According to rooftop installers that Mercom spoke to, a 1 kW system under the CAPEX model will cost anywhere between ₹45,000 (~$612) to ₹85,000 (~$1,156). Similarly, a 5-kW solar rooftop system is expected to cost anywhere between ₹225,000 (~$3,061) to ₹425,000 (~$5,782) for CAPEX consumers. The values are inclusive of taxes and subsidies.
“The CAPEX model is beneficial to companies or consumers who have excess cash in their books and are interested in availing GST and depreciation benefits. The payback period for these projects is usually not more than four years,” said Rai.
On top of these, the CAPEX model also allows consumers to enjoy complete ownership of the product. They have control over the type of technology being used and, more importantly, the quality of the components that go into their projects. Aside from GST input and accelerated depreciation benefits, consumers also enjoy a lower Levelized Cost of Energy (LCOE) in the CAPEX route.
“The project’s safety and quality are under the consumer’s control under this model, whereas, under the OPEX model, it is left to a third party. They might compromise on these aspects to save costs on their end. This is not the case under the CAPEX model,” said Sachin Agrawal, Deputy General Manager – Solar at Godrej & Boyce, a rooftop solar EPC company.
One possible downside to this model is that all the risks involved in owning and operating the rooftop system would have to be borne by the project owner. This includes operations, management, and maintenance. However, it does not take long for consumers to recover their investments under this model.
It takes just about four years for consumers to see returns on their capital investments. Consumers and companies with sufficient cash reserves should ideally go the CAPEX route as they can claim depreciation and GST benefits, which come up to about 40%, said Rai.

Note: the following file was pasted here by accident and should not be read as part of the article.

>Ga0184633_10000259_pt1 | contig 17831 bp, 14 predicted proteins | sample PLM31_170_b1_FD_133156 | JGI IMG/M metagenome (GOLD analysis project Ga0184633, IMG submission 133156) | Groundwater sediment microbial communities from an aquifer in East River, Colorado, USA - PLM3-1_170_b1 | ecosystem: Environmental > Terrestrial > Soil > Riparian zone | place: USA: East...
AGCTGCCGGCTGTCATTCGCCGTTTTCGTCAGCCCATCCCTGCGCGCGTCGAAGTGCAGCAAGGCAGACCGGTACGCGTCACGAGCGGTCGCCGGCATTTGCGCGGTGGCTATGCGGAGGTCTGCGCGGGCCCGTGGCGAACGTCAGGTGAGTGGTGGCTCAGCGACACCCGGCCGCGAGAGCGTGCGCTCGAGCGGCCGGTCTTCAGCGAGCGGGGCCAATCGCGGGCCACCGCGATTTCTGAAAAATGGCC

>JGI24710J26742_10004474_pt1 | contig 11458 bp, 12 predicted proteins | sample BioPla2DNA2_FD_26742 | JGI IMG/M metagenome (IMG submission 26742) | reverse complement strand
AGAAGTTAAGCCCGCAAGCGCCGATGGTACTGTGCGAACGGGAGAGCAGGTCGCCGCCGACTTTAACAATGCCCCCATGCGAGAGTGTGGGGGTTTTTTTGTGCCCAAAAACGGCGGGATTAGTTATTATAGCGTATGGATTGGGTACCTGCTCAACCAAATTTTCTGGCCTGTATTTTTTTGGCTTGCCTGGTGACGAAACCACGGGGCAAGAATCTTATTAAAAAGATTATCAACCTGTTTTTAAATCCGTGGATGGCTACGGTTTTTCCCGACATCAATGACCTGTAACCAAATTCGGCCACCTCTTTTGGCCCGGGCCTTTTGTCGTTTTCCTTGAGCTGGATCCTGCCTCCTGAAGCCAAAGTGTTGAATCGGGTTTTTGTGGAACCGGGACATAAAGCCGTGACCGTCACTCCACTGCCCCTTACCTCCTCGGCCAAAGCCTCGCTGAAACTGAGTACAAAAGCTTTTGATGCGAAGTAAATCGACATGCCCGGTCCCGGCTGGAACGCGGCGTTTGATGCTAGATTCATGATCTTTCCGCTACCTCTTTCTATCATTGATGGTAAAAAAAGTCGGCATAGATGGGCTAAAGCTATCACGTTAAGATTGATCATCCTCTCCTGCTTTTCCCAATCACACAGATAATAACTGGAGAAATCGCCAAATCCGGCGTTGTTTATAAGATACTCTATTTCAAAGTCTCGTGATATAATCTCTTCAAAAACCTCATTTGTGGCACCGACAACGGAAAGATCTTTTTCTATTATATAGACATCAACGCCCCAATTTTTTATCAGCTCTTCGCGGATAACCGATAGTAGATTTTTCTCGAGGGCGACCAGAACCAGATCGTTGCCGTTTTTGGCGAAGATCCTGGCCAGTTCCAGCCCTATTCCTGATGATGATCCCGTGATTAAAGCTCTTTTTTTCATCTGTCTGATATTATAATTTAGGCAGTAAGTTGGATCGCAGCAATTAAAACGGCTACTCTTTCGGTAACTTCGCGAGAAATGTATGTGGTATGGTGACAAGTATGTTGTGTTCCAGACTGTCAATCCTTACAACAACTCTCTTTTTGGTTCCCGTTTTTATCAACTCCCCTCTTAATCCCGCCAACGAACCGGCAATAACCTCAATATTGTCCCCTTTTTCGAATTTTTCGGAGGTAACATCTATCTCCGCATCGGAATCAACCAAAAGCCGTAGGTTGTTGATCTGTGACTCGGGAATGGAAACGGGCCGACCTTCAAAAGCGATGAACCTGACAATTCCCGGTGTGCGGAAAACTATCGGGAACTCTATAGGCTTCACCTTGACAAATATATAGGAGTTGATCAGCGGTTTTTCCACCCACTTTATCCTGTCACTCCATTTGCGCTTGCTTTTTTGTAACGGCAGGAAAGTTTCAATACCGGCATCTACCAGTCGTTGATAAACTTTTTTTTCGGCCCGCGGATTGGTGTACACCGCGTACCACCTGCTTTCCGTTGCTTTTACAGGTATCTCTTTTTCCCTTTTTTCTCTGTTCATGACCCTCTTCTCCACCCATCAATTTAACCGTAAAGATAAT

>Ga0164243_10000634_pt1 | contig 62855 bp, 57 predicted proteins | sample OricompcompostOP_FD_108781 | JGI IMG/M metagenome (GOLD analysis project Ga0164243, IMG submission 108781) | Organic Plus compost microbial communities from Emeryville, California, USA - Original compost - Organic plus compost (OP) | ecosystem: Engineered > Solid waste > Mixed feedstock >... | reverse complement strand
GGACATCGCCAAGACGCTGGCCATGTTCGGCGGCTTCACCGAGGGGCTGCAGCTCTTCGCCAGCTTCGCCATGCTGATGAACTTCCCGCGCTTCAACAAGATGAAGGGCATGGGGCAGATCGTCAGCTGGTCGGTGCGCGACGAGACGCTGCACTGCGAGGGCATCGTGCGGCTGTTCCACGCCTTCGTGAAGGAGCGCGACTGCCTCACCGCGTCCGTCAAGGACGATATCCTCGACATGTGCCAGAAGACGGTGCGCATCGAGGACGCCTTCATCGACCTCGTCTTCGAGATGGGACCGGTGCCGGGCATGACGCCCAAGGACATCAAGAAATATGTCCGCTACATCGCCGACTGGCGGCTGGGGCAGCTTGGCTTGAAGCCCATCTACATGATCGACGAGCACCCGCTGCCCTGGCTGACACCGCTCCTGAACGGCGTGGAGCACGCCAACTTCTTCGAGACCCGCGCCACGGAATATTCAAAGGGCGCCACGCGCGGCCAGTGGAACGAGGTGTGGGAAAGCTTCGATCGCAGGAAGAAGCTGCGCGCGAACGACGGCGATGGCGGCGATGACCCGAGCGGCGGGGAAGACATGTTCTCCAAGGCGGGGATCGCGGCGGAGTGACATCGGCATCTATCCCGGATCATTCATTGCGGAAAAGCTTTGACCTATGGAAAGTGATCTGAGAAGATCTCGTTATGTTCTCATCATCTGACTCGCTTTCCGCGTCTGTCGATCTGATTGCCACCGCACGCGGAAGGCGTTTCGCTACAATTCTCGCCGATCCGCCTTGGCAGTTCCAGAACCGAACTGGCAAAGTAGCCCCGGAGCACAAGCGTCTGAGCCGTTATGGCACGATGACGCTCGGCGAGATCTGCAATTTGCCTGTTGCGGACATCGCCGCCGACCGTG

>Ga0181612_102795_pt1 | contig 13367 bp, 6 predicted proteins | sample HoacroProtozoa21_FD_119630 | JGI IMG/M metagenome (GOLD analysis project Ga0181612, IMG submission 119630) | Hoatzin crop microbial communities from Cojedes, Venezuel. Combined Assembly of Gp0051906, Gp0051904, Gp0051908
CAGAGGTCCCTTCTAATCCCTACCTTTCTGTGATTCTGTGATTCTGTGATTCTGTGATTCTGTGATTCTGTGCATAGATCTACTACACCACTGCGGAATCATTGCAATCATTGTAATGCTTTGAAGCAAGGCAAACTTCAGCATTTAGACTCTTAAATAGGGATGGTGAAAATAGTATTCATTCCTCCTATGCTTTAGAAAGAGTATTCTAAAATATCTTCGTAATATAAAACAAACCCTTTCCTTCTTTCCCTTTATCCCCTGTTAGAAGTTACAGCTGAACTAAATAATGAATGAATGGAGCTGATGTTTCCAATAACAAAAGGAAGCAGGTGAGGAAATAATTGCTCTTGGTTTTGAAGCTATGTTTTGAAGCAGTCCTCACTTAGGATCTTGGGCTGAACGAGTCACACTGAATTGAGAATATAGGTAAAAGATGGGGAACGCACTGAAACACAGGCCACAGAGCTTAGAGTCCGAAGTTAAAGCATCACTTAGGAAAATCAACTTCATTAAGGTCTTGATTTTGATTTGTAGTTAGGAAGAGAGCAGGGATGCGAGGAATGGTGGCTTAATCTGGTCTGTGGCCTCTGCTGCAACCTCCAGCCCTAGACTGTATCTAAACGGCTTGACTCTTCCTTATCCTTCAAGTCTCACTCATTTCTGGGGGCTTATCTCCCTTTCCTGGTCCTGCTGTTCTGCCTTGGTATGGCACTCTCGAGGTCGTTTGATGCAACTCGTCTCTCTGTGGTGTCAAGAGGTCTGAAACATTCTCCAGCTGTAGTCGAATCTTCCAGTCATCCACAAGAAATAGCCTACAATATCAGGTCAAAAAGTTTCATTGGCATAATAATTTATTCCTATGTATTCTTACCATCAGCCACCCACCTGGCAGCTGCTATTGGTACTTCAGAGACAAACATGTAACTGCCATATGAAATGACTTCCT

This also makes more sense for residential consumers, especially when coupled with state subsidies. In March, Uttar Pradesh announced subsidies ranging from ₹15,000 (~$208)/kW to ₹30,000 (~$416)/kW for residential rooftop projects between 1kW and 3 kW coupled with a 40% central subsidy. Punjab also announced a subsidy model under which a 1 kW rooftop will only cost around ₹22,000 (~$298).
Which One is the Best?
So, which option makes more sense for consumers looking to go green? Mercom asked rooftop developers and installers what they have seen in the market so far.
“The CAPEX model is generally preferred by small and medium-scale enterprises and retail players as it is relatively cheaper than the OPEX model. Though it entails an upfront cost, it also enables consumers to claim tax benefits under the depreciation model of an asset. In contrast, the consumers for the OPEX model are generally multinational corporations and large-scale enterprises,” said Rajan Trehan, Senior Assistant Vice President – Corporate Strategy and Finance at MYSUN, a rooftop solar development company.
The larger upfront investments incurred under the CAPEX model are offset to a large extent as costs can be recuperated reasonably fast – within four or five years – and consumers have complete control over the quality of components used. Paired with state and central subsidies for the residential sector, this would be ideal for consumers under this segment and even larger corporations.
“If you have unutilized cash reserves, you should go the CAPEX route as the cost recovery period is pretty short. If you are not confident about the operational risks, technology, or warranty, among other things, then you should go for an OPEX installation and still enjoy benefits over around 30-40% on your power bills,” Rai concluded.
In June, Mercom India Research’s Q3 2020 India Solar Market Update showed that Gujarat, Rajasthan, Maharashtra, Karnataka, and Uttar Pradesh were the top five states in terms of rooftop installations.
Nithin is a staff reporter at Mercom India. Previously with Reuters News, he has covered oil, metals and agricultural commodity markets across global markets. He has also covered refinery and pipeline explosions, oil and gas leaks, Atlantic region hurricane developments, and other natural disasters. Nithin holds a Masters Degree in Applied Economics from Christ University, Bangalore and a Bachelor’s Degree in Commerce from Loyola College, Chennai. More articles from Nithin.